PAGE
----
That of course didn't happen and the rest, as we've heard all too often, is history. So what lessons have America's security and intelligence forces learned since the attacks of 9/11? As it turns out... not a goddamn one.
Read on, in shock and dismay... These articles were taken from ABC online.
The Private Life of Nidal Hasan
Inside the Accused Fort Hood Shooter's Apartment -- Medication, a Prayer Rug, a Paper Shredder and Packaging for a Gun Sight
By Josepf Rhee, Rehab El-Buri and Mark Schone
Accused Fort Hood shooter Nidal Malik Hasan may have exchanged e-mails with a radical, jihadist cleric in Yemen, but the devout Muslim also tried to be nice to the neighbors in his Killeen, Texas apartment complex -- including one who allegedly vandalized his car.
Hasan was charged Thursday with 13 counts of premeditated murder under Article 118 of the Uniform Code of Military Justice, which can carry a sentence up to death or life imprisonment.
In the days before the Fort Hood shooting, Hasan tried to get rid of his few belongings. As one neighbor in the Casa del Norte apartment complex told ABC News, Hasan – a "soft-spoken guy" who was happy to do favors -- gave some of his furniture to another neighbor free of charge. But when ABC News toured Hasan's one-bedroom, $350-per-month apartment on Tuesday, traces of his conflicted private life remained.
In Hasan's living room, a crumpled prayer rug shared the floor with a paper-shredding machine. When he moved into the apartment in July, he'd put a bed in the bedroom, but he had gotten rid of the bed prior to the shooting.
In a closet, near the washer and dryer and wads of Hasan's clothing, including fatigues, was a box of pill bottles. The medications included a 2001 prescription for Combivir, a drug often prescribed for doctors who may have come in contact with HIV, as well as the antibiotic Clarithromycin, a cough reliever and an antihistamine.
On a card table in the kitchen were coins from various countries, including Israel, and an empty package for a LaserMax gun sight, with a $229.99 pricetag. There was also a book about Islamic dream interpretation, "Dreams and Interpretations," by Allamah Muhammad Bin Sireen. Anwar al Awlaki, the radical cleric in Yemen to whom Hasan had sent e-mails, has produced a lecture series on dream interpretation.
On the kitchen counter were some documents, including a 2003 psychiatry exam and an insurance report for his car. According to neighbor Kim Rosenthal, another neighbor had used a key to scratch Hasan's car and had also scratched a sticker saying "Allah is Love" off the vehicle. The resident was asked to leave, said Rosenthal. When she asked Hasan if he planned to do anything about the incident, Hasan said no. Reported Rosenthal, "He said, 'It's Ramadan, I've forgiven him.' And that was it."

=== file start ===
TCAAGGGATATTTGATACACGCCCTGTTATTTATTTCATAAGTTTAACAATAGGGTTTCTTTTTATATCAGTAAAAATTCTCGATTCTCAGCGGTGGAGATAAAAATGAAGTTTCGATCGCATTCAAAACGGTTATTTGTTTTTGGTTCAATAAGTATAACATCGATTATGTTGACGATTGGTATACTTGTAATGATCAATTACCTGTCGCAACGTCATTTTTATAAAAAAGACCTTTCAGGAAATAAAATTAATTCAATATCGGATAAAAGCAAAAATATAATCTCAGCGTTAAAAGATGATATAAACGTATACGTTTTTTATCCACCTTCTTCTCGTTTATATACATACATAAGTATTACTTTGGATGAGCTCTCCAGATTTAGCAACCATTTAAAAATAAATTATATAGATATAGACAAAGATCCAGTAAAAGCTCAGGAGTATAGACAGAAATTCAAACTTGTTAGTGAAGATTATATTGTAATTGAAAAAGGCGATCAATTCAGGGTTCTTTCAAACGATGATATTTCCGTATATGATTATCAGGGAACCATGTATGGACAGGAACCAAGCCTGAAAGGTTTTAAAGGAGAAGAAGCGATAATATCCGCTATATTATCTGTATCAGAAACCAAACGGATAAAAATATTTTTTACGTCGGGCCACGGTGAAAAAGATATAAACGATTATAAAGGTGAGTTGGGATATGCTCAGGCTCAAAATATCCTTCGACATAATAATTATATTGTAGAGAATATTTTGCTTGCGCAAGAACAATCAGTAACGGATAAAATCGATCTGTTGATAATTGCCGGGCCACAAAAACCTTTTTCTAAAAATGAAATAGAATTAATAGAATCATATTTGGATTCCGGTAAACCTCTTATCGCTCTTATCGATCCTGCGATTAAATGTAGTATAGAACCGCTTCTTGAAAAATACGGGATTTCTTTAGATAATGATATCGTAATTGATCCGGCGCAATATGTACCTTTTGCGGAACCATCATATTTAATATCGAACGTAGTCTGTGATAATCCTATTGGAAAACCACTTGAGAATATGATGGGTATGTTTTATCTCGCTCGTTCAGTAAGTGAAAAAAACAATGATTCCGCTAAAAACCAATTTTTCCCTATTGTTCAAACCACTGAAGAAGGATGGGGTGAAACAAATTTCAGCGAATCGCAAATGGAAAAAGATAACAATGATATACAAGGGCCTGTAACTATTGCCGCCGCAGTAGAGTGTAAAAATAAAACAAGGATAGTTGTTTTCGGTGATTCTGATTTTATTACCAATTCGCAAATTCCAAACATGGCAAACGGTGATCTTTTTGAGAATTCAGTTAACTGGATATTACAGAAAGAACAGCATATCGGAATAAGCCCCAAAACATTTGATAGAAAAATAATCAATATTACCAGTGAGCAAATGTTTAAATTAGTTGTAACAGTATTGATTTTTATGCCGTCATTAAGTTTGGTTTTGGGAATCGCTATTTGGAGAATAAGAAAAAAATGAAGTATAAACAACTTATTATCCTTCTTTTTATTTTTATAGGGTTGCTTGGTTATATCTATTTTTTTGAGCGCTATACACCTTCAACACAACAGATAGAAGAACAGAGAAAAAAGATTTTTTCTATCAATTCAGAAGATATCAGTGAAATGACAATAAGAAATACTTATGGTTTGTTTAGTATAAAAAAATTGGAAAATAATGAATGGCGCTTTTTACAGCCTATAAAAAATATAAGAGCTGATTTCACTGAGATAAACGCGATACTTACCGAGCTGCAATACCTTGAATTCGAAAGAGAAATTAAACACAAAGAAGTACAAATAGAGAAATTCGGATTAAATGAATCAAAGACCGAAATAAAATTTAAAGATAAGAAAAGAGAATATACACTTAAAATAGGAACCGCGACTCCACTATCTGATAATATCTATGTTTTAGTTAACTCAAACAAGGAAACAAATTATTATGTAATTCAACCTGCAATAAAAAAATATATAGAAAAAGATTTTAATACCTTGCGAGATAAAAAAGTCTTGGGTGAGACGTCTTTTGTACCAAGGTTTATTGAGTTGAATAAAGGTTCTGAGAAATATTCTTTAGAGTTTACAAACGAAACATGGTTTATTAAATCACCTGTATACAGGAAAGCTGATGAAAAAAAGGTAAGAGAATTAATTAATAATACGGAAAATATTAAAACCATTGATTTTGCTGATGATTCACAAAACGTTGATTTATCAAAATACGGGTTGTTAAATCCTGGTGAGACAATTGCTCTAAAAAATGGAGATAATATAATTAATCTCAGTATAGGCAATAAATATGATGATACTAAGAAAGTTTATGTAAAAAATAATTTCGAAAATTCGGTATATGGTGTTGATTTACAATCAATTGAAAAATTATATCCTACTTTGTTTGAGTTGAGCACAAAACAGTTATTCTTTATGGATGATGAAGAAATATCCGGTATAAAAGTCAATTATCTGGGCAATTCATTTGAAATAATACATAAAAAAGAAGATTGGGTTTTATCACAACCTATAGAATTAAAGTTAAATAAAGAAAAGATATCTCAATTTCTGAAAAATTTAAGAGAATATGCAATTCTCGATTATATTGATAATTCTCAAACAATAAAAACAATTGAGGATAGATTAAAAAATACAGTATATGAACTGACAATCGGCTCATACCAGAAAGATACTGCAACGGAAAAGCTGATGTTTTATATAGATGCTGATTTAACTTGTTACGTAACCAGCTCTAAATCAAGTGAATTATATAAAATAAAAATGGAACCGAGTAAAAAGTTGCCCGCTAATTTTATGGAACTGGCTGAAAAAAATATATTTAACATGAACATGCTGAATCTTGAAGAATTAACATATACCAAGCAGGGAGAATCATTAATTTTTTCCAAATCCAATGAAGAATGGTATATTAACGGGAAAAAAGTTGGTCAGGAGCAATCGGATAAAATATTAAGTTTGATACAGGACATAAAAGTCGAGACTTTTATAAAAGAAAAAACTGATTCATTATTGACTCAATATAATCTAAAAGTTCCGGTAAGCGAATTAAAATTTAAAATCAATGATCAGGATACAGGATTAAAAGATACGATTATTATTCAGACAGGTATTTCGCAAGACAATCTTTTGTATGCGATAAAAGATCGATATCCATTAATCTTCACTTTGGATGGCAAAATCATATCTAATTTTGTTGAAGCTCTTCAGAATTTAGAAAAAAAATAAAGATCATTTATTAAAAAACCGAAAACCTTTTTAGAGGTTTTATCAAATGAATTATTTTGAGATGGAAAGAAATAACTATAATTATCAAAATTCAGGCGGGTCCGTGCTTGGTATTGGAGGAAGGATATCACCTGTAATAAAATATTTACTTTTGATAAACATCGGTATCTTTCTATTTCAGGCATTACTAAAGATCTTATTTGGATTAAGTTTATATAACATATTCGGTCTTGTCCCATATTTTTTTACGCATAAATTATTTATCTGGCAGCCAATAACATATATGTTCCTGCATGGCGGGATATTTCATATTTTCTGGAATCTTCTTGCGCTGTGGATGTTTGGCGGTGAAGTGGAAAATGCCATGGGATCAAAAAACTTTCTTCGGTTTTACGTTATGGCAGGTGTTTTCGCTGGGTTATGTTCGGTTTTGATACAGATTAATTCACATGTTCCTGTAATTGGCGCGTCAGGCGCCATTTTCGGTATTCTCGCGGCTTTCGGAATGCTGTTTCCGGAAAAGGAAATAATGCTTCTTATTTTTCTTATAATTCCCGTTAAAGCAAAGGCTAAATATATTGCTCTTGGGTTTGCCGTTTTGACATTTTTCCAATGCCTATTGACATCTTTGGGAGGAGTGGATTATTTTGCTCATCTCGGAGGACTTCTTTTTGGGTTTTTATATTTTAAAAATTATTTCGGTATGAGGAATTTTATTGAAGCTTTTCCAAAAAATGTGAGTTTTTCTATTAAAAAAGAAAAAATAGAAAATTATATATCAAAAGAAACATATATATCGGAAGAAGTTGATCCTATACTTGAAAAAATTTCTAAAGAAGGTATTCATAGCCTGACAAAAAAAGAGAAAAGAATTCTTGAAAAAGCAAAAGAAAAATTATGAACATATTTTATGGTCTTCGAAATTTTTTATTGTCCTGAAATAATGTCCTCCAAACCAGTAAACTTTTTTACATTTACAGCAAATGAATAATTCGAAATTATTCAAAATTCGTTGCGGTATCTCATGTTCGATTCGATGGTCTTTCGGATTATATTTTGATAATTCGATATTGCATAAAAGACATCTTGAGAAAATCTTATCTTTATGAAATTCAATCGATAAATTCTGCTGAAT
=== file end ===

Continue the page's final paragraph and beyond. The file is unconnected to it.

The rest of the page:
Said Thompson, "You ask him how he's doing and he'd always tell you he's blessed and he was a good guy, as far as we could tell, you know? Never imagine anything like this happening."
Thompson said Hasan had never had much furniture in the apartment. "There was just like a coffee table in here and his prayer rug laying down and then just ah, I think he had a bed in there and some shelves and that's basically all he had."
"People live different ways," said Thompson. "You just never know. Everybody's different."
Major Hasan: Soldier of Allah; Many Ties to Jihad Web Sites
Officials Say Accused Fort Hood Shooter Used Multiple Hotmail, AOL Accounts for Overseas Contacts
By Richerd Esposito, Mary-Rose Abraham and Rhonda SchwartzNov. 12, 2009
United States Army Major Nidal Malik Hasan proclaimed himself a "soldier of Allah" on private business cards he obtained over the Internet and kept in a box at his apartment near Fort Hood, Texas.
Major Nidal Hasan's private business card, which he obtained over the Internet and kept in a box at his apartment near Fort Hood, Texas.(ABC News)
Hasan, the alleged perpetrator of last week's fatal shootings in Fort Hood, TX, was charged Thursday with 13 counts of premeditated murder under Article 118 of the Uniform Code of Military Justice, which can carry a sentence up to death or life imprisonment.
The cards make no mention of his military affiliation, but underneath his name he listed himself as SoA (SWT). SoA is commonly used on jihadist Web sites as the acronym for Soldier of Allah, according to investigators and experts who have studied such sites. SWT is commonly used by Muslims as an acronym for Subhanahu Wa Ta'ala, Glory to God.
"He was making no secret of allegiances," said former FBI agent Brad Garrett, an ABC News consultant.
"It's one more piece of evidence that might have come out if investigators had taken a hard look at Hasan," said Garrett. "It doesn't say he's about to go out and shoot a bunch of people, but there's something not quite right for an Army major to self-identify that way."
The green and white business cards include the title Behavior Heatlh (sic) Mental Health and Life Skills.
Hasan listed a Maryland area mobile phone number and an aol.com e-mail address.
U.S. officials and analysts told ABCNews.com today that Hasan used multiple e-mail addresses and screen names as he contacted several jihadist web sites around the world.
In addition to his contacts with suspected al Qaeda recruiter Anwar al Awlaki in Yemen, authorities said there is evidence he contacted other radical sites and individuals, including some in Europe.
On Hasan's official Army personnel record, obtained by ABCNews.com., Hasan lists his e-mail address using the first name of Abduwall, instead of Nidal. Abduwalli, in Arabic, means "slave of" the great protector, or God.
Al Qaeda Recruiter New Focus in Fort Hood Killings Investigation
Army Major Nidal Hasan Was In Contact With Imam Anwar Awlaki, Officials Say
By Megan Chuchmach and Brian RossNov. 10, 2009
As officials advance the investigation into the Army Major who allegedly perpetrated last week's massacre at Fort Hood, attention is turning to Anwar al Awlaki, a top al Qaeda recruiter who was in contact with Major Nidal Malik Hasan before last week's shootings.
Awlaki, a charismatic American Muslim imam, now operates a jihadist web site out of Yemen that calls on all Muslims to wage war against the U.S. Officials say Hasan had between 10 and 20 contacts with Awlaki beginning late last year.
U.S. intelligence agencies were aware months ago that Hasan was attempting to make contact with Awlaki, two American officials briefed on classified material in the case told ABC News.
According to the officials, the Army was informed of Hasan's contact, but it is unclear what, if anything, the Army did in response.
"Awlaki is known as a senior recruiter for al Qaeda," former FBI agent Brad Garrett, now an ABC News consultant, told Nightline. "He would be the spiritual motivator. Almost like someone you would go to and say, 'this is what I'm thinking about doing.' And they join in and encourage you and basically help you rationalize your behavior."